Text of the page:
he Roman Catholic Church is having a rough time in the public relations department: Frequent leaks on infighting and corruption among Pope Benedict XVI's top advisers have embarrassed the Vatican, a crackdown on American nuns is drawing bad press, and a long-running child sex-abuse scandal made headlines again Friday thanks to the monumental child-endangerment conviction of a Philadelphia prelate. Now, the Holy See has a new strategy to resolve this media mess: Hiring Fox News journalist Greg Burke as senior communications adviser. Burke, who is also a member of the conservative Catholic group Opus Dei — the antagonists in The Da Vinci Code — likens his new role to that of the White House's top media strategist. "You're shaping the message," he says, and "you're trying to make sure everyone remains on-message." Why did the Vatican tap a Fox News alum for this job? Here, four theories:
1. No one spins like Fox
"When it comes to the spin wars, having God on your side is not enough," says Canada's Maclean's. Fox, on the other hand, is a supremely useful ally. In other words, if you "need your scandals whitewashed," says Bridgette P. LaVictoire at Lez Get Real, "just bring in someone from Fox News to do it for you." Burke has all the right qualifications to be an extraordinary "propaganda minister."
2. Pope Benedict likes Burke's Opus Dei ties
Calling in an outside journalist from the ranks of Opus Dei has worked for the Holy See before, says John Hooper in Britain's The Guardian. The late Pope John Paul II poached a Spanish journalist, Joaquin Navarro-Valls, to be his longtime spokesman, with remarkable success. Benedict has also increasingly turned to Opus Dei for help. The chief investigator of the "VatiLeaks" scandal is Cardinal Juilán Herranz — a member of Opus Dei. Even Fox's Burke acknowledges the potential importance of his Opus Dei ties. "It might come into play," he told the AP. "We'll leave it to the world's conspiracy theorists and remaining Da Vinci Code obsessives to figure out what that means," says Caroline Bankoff at New York.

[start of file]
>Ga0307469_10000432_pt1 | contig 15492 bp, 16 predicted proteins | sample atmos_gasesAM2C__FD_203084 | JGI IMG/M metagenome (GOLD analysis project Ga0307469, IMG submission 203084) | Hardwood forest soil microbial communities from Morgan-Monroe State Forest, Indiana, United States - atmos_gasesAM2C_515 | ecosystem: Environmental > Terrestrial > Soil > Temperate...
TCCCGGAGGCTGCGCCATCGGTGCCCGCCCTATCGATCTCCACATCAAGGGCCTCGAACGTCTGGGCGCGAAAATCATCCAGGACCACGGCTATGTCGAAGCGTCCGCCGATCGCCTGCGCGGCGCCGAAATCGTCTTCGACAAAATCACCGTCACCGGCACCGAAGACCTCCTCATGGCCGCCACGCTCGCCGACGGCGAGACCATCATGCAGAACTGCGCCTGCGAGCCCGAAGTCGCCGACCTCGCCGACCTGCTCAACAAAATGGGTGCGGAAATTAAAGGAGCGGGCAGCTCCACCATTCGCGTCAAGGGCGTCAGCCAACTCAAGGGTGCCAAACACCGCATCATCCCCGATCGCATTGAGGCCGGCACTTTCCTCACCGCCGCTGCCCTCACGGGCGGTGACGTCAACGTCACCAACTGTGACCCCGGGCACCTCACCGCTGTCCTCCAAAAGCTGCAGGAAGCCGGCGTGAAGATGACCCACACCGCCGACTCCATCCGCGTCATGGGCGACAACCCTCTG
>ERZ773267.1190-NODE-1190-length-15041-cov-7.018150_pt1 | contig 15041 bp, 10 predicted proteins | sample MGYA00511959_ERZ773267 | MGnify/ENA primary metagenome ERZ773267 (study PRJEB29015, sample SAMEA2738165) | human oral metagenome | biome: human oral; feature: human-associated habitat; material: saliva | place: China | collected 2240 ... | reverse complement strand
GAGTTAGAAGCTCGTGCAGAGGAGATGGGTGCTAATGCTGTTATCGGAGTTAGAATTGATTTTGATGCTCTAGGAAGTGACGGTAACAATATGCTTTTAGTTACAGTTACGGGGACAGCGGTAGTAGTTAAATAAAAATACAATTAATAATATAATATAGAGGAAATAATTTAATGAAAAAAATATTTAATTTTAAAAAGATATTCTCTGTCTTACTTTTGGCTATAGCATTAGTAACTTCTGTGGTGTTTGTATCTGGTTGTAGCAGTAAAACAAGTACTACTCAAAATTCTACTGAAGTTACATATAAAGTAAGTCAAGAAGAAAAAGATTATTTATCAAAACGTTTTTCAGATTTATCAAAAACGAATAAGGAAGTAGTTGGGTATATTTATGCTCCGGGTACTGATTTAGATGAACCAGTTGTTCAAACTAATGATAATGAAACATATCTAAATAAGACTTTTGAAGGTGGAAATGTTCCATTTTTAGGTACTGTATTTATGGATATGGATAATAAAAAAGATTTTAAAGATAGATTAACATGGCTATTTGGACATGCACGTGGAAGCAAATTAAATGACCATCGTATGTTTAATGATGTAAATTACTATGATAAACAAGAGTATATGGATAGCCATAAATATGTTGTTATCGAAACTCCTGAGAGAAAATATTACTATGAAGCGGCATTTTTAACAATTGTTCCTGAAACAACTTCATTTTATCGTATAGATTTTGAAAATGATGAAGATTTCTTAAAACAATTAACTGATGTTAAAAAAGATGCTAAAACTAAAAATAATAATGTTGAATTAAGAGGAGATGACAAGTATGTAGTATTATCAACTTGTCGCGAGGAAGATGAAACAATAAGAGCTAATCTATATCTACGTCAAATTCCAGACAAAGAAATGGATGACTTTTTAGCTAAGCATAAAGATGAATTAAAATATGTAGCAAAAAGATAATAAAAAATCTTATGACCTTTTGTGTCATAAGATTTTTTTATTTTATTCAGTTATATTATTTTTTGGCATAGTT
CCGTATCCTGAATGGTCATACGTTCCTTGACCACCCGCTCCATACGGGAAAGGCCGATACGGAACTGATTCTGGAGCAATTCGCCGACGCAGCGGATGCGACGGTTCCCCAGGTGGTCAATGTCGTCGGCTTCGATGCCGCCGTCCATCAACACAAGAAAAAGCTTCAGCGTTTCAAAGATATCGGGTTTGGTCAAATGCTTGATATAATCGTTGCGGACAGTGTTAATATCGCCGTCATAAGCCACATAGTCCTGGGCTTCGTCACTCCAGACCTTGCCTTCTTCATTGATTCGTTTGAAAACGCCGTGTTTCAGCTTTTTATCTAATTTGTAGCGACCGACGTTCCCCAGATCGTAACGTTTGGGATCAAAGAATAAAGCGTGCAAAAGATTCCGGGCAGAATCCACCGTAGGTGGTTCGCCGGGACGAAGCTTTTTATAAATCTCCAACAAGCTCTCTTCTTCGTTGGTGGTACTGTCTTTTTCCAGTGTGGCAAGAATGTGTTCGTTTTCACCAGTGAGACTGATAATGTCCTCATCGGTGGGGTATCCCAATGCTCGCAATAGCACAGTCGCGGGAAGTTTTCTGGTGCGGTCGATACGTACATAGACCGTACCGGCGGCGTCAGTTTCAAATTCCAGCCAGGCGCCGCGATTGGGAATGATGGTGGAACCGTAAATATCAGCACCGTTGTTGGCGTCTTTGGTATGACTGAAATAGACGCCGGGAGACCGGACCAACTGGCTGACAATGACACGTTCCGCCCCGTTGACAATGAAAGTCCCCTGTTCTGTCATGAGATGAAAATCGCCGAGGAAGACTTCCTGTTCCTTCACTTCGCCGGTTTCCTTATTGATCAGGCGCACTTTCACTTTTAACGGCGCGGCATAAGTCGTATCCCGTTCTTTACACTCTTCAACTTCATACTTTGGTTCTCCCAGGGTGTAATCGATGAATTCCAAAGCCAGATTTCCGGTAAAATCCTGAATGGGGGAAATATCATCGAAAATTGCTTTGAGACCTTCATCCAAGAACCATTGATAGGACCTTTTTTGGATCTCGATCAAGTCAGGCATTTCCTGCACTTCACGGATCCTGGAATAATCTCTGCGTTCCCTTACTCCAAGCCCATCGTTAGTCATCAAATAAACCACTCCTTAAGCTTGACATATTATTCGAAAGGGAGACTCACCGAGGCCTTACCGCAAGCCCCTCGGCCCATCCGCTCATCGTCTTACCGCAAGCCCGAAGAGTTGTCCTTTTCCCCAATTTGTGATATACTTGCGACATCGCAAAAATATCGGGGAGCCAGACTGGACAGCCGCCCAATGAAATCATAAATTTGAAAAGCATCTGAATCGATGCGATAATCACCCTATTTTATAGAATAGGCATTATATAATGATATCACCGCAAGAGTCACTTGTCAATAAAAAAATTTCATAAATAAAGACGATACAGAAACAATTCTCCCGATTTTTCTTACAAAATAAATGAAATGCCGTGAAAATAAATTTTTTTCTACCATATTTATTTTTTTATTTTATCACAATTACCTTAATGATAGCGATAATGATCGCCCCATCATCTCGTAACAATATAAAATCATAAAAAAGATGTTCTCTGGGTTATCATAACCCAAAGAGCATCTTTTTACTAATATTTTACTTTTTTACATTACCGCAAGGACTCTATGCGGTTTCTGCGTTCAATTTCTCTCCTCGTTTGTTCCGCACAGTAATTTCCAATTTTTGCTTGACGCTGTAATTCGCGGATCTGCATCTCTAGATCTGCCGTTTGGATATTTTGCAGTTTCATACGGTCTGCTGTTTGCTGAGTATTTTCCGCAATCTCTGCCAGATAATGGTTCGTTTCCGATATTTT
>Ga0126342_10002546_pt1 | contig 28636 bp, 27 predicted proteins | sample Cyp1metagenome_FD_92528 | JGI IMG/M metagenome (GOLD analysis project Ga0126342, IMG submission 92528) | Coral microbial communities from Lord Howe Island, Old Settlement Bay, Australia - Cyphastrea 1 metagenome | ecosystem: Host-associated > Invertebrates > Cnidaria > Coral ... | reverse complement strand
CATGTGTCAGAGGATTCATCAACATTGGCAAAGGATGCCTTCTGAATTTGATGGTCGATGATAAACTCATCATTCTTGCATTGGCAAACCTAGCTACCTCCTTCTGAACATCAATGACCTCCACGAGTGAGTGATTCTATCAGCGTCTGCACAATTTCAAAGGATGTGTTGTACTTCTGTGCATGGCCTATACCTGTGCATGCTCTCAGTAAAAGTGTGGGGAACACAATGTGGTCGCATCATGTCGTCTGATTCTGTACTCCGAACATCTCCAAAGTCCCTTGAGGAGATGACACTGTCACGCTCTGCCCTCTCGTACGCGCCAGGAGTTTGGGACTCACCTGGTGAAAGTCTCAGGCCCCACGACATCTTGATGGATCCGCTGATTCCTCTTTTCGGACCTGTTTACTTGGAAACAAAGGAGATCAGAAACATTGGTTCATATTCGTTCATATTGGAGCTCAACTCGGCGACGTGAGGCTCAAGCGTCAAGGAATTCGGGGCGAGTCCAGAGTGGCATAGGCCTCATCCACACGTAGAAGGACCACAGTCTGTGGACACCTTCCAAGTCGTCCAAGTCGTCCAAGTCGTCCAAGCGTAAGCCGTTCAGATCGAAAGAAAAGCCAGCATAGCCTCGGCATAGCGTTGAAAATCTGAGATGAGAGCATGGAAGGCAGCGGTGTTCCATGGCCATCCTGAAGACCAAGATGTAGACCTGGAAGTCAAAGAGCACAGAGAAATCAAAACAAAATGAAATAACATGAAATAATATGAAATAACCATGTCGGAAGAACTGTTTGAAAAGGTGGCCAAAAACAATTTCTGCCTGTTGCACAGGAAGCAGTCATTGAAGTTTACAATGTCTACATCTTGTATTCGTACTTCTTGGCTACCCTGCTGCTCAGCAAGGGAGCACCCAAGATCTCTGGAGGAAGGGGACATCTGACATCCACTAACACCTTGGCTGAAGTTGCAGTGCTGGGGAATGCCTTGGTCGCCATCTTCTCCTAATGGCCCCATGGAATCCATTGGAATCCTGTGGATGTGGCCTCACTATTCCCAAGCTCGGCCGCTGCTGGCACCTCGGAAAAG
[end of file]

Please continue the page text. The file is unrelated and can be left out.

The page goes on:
3. America's bishops want more American influence in Rome
"Some Vatican watchers called the move a power play by media-savvy Americans — including Cardinal Timothy M. Dolan," the New York archbishop and current head of the U.S. bishops' conference, says Rachel Donadio in The New York Times. It's fairly obvious to the Americans that the blame-the-media strategy from the Italian-dominated Vatican is failing. Just last week, Burke's new boss, Vatican Secretary of State Cardinal Tarcisio Bertone, accused the press of working with Satan and "imitating Dan Brown" in its VatiLeaks coverage. U.S. bishops seem to hope that Burke can reimagine the Vatican's strategy, and better represent the Americans' preferred approach.
4. The Vatican simply needs outside professional help
Burke himself sees a variety of factors behind the Vatican's courting of him, and "being American certainly plays into it," he tells The Daily Beast's Barbie Latza Nadeau. "If you want conspiracy theory, it's the American Fox News and Opus Dei connection," he adds, but "if you want the experience factors, I have a solid career in journalism, and I do know essentially what journalists want." What they want is the truth, and hiring a respected reporter authorized to brief journalists on background is "a giant step into the brave new world of transparency for the Holy See," says Nadeau. Yes, hiring a pro from outside the world of Catholic media might help drag the pope's "public-relations operation out of the dark ages," says Michael Day in Britain's The Independent.
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